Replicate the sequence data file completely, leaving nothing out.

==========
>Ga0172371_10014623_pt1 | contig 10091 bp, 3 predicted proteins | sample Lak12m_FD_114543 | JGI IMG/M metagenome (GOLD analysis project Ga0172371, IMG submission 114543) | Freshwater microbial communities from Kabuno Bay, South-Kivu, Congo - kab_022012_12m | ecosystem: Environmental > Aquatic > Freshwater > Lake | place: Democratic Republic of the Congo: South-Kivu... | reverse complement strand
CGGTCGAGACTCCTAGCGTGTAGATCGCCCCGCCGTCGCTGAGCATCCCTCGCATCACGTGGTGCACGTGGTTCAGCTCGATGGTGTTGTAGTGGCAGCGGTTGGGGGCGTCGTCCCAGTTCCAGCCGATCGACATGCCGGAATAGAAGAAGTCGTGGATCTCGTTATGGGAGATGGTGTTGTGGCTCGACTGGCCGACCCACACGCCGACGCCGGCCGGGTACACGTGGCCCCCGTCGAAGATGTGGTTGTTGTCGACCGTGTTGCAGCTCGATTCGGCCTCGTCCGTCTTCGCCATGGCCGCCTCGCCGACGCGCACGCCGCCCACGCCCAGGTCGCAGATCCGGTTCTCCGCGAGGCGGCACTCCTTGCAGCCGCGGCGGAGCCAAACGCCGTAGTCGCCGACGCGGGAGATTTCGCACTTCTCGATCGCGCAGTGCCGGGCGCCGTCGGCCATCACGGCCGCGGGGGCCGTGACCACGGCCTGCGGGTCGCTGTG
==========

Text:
>Ga0172371_10014623_pt1 | contig 10091 bp, 3 predicted proteins | sample Lak12m_FD_114543 | JGI IMG/M metagenome (GOLD analysis project Ga0172371, IMG submission 114543) | Freshwater microbial communities from Kabuno Bay, South-Kivu, Congo - kab_022012_12m | ecosystem: Environmental > Aquatic > Freshwater > Lake | place: Democratic Republic of the Congo: South-Kivu... | reverse complement strand
CGGTCGAGACTCCTAGCGTGTAGATCGCCCCGCCGTCGCTGAGCATCCCTCGCATCACGTGGTGCACGTGGTTCAGCTCGATGGTGTTGTAGTGGCAGCGGTTGGGGGCGTCGTCCCAGTTCCAGCCGATCGACATGCCGGAATAGAAGAAGTCGTGGATCTCGTTATGGGAGATGGTGTTGTGGCTCGACTGGCCGACCCACACGCCGACGCCGGCCGGGTACACGTGGCCCCCGTCGAAGATGTGGTTGTTGTCGACCGTGTTGCAGCTCGATTCGGCCTCGTCCGTCTTCGCCATGGCCGCCTCGCCGACGCGCACGCCGCCCACGCCCAGGTCGCAGATCCGGTTCTCCGCGAGGCGGCACTCCTTGCAGCCGCGGCGGAGCCAAACGCCGTAGTCGCCGACGCGGGAGATTTCGCACTTCTCGATCGCGCAGTGCCGGGCGCCGTCGGCCATCACGGCCGCGGGGGCCGTGACCACGGCCTGCGGGTCGCTGTG